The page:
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One flu over, others should follow

Dhoni says he is well now and hopeful of playing the second ODI against South Africa on Friday, reports Rohit Mahajan.

cricket Updated: Jun 28, 2007 10:58 IST
Rohit Mahajan

A blue woolly cap on, hands in his pockets, Mahendra Singh Dhoni, the man who started it all, sauntered out of the Belfast Hilton on Wednesday morning, flanked by Piyush Chawla and RP Singh.

India's misfortunes in Belfast began with Dhoni — the Indian one-day vice-captain apparently brought a sore throat with him from India; and the Irish summer, incredibly cold for the Indians coming from temperatures up to 40 degrees celsius and more, aggravated it.

Dhoni caught the flu cleanly and passed it to the man in the slips, as it were, and soon, the whole team had it. Dhoni has been down for five days — after bombarding the Stormont ground with massive hits from the nets last Thursday, the keeper has kept to his room.

On Wednesday, though, he was up and about —even venturing out of the hotel for a brief walk, summoned out by the cheerful rays of the sun that brightened Belfast for a while this morning. Almost on cue, though, someone seemed to pull a screen over the sun — raindrops came down beating, forcing the brave trio to beat a retreat.

Chatting with HT, Dhoni said that he was well now and hopeful of playing the second one-dayer against South Africa on Friday. "I don't have fever today, thank God!" he said. "The throat is also okay now… Hopefully, I'll be fine in time for the second match."

Three arrivals and a departure marked yet another cold, crisp Wednesday. Ishant Sharma and Ranadeb Bose arrived from India and were ushered into the warmth of the team hotel after an encounter with the media; Nitin Patel, the interim physiotherapist, also joined the Indian team.

And the man whose position he will take for now, John Gloster, departed to get his injured elbow operated upon in London.

Physio off to London to be fixed

Gloster has fractured a joint in his right elbow and will require surgery but, surprisingly to a layman, he did not wear a sling to support his arm. "I've been told to encourage mobility in the elbow," Gloster told HT. "Sometimes, keeping a fracture completely immobile is not necessarily a good thing!"

"I can't make a fracture any worse," added Gloster, who will be back after his surgery, which will be done by Dr Andrew Wallace — the man under whose knife Sachin Tendulkar and, more recently, Manoj Tiwary, also came.

The physio added that he would require a steel plate to be screwed in to keep his elbow joint in place. "It's swollen and it's painful, but sometimes you've just got to grin and bear it," Gloster said, pushing his bag away with his good hand.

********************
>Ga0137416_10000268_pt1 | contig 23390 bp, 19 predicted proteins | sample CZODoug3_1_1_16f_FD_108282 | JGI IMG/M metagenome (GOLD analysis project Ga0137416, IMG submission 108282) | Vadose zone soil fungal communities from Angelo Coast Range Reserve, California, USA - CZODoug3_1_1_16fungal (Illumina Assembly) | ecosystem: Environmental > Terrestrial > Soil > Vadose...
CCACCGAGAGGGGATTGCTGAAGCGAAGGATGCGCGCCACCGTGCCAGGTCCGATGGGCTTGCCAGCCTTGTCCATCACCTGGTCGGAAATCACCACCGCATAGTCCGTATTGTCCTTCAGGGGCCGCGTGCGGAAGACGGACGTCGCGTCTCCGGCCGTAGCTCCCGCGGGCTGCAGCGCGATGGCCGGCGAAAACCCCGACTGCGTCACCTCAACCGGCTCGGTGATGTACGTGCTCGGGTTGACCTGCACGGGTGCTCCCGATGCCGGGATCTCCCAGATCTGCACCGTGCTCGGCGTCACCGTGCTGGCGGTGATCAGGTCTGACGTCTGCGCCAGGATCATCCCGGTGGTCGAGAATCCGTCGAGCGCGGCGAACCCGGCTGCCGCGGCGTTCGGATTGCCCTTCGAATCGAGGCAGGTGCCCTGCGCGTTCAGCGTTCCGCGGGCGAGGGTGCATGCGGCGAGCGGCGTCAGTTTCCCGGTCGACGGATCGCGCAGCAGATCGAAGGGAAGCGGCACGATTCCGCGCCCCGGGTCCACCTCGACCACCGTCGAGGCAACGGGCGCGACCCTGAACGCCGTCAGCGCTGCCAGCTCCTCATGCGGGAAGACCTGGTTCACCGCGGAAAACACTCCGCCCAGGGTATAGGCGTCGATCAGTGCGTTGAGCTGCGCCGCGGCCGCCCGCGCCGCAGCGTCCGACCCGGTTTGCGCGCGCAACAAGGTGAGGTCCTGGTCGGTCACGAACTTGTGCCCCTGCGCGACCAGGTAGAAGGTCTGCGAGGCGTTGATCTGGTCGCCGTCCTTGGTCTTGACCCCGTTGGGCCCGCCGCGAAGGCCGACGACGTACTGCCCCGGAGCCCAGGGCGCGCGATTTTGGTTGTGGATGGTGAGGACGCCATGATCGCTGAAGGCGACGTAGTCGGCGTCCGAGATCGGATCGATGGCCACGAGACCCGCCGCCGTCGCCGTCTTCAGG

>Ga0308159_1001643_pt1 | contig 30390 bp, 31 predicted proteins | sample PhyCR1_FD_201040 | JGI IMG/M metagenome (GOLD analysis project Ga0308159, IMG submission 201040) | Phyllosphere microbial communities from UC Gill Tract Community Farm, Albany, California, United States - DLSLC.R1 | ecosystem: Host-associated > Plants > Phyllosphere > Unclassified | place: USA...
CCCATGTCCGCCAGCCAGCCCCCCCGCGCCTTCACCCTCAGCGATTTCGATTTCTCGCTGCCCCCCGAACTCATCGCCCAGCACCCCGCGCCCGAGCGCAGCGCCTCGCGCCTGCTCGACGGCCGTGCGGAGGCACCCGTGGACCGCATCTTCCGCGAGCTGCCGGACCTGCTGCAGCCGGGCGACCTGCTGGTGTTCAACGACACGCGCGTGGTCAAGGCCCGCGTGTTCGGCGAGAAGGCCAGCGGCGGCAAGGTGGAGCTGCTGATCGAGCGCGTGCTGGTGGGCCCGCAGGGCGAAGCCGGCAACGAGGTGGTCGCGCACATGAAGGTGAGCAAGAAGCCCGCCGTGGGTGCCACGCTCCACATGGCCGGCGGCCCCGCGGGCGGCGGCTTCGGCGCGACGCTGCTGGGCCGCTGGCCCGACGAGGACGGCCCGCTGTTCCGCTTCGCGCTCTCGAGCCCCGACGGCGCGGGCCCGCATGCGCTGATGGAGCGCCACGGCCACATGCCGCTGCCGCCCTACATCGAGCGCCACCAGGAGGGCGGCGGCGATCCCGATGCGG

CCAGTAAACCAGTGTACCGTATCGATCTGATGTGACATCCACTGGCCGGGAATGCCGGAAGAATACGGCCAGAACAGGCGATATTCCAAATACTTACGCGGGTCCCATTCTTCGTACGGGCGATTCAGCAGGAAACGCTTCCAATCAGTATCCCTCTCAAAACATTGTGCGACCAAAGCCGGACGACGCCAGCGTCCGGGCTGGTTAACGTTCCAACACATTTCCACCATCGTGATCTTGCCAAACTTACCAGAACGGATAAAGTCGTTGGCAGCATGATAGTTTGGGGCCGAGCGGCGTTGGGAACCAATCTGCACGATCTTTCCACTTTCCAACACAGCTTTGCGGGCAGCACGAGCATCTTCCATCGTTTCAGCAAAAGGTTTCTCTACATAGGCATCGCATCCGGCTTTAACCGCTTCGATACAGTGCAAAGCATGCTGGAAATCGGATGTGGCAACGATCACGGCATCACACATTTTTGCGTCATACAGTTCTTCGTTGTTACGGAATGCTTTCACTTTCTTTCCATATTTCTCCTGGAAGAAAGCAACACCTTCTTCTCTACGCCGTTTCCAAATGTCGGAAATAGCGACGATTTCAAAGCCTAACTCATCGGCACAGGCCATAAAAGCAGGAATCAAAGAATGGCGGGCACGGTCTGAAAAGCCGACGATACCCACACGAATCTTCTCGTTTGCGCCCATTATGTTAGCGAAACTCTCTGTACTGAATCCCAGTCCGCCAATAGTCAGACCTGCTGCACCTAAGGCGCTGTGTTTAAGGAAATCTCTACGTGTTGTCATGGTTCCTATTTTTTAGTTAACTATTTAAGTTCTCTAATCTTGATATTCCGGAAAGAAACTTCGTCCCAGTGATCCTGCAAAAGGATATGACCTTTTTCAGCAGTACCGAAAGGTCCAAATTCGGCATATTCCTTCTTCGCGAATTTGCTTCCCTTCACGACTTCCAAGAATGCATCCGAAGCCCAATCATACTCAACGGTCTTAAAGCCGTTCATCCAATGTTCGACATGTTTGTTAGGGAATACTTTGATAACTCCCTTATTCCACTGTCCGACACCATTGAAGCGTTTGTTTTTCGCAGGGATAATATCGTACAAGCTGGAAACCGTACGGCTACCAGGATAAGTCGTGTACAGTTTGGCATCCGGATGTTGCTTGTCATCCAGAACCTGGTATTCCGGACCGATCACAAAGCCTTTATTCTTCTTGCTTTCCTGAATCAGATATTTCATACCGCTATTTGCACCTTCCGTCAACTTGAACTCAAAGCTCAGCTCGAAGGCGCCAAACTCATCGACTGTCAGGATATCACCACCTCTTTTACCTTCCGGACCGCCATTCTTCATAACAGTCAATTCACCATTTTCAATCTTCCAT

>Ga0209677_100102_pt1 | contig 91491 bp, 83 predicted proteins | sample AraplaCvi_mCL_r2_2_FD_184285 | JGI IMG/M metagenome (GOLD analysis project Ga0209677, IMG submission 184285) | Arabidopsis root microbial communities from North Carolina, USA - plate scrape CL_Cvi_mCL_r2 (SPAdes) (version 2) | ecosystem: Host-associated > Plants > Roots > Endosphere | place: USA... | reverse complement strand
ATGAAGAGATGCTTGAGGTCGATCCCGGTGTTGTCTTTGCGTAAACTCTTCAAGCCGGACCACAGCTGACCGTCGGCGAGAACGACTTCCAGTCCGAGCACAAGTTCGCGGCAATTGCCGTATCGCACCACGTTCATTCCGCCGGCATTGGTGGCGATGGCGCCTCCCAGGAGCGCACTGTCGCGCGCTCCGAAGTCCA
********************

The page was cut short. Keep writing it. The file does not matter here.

More on those flu-hit Blues — S Sreesanth staggered into the lobby, obviously unwell. "You know what, I fell out of the bed in the morning!" he said. "It's been so bad, being cooped up in the room… I had been perspiring (in the match against Ireland) last Saturday," Sreesanth said... "My shirt was wet, and I guess I should have changed it… But I did not, and caught a chill and have been down after that."

Food has been a problem —but fortunately, says Sreesanth, Mane kaka, the masseur, has been at hand with his Indian-style rice.

"I'm not really worried, but it gets to you, you know… being stuck in the room," said the Kerala paceman.

The men in, Bose and Sharma, came in around 11am - and were immediately in the middle of a medium media scrum. Bose said that after the heat of India, they were hoping to get acclimatised to the cold conditions here. "It's 40 degrees in Kolkata, you know," he said. "I've played in England before, you know, and if I get a chance, I'd try to do my best."

Sharma, tall, gangling and shy, echoed the sentiment, though in slightly subdued tones. "I had been bowling in the Hot Weather tournament in Delhi," he said. "It's so cold here, but we do have similar weather in Delhi —in the winters," he said, and the irony was probably inadvertent.

The two were put up in another hotel —the Hilton had no room to accommodate the 16th and 17th members of this squad. Sourav Ganguly —probably one of the few men still standing — walked out casually, in jeans and a light jacket. Going out alone?

"Yes, I am… all the others are down," he said. "I'm going out for a tour of the city, in an open bus!" Isn't that hazardous, for the wind hasn't really dropped, has it? "Well, I think I'll come down to the covered area if I feel cold!" said the former India captain.

Yuvraj, Zaheer and Agarkar too were sighted — they walked out, dressed to the noses, prepared for the Arctic wind. The last named had also been down and out on Tuesday, and he told HT that he was fine now: "No, no fever any more. But still two days to go for the match, and I'm hoping to be okay for the game," he said. All of India is hoping that.

But just to be on the safe side, Rakesh Patel, summoned from league cricket in Liverpool, has been asked to stay on with the team until Friday. "We wanted to keep our options open in the fast bowling department," Rahul Dravid told HT.

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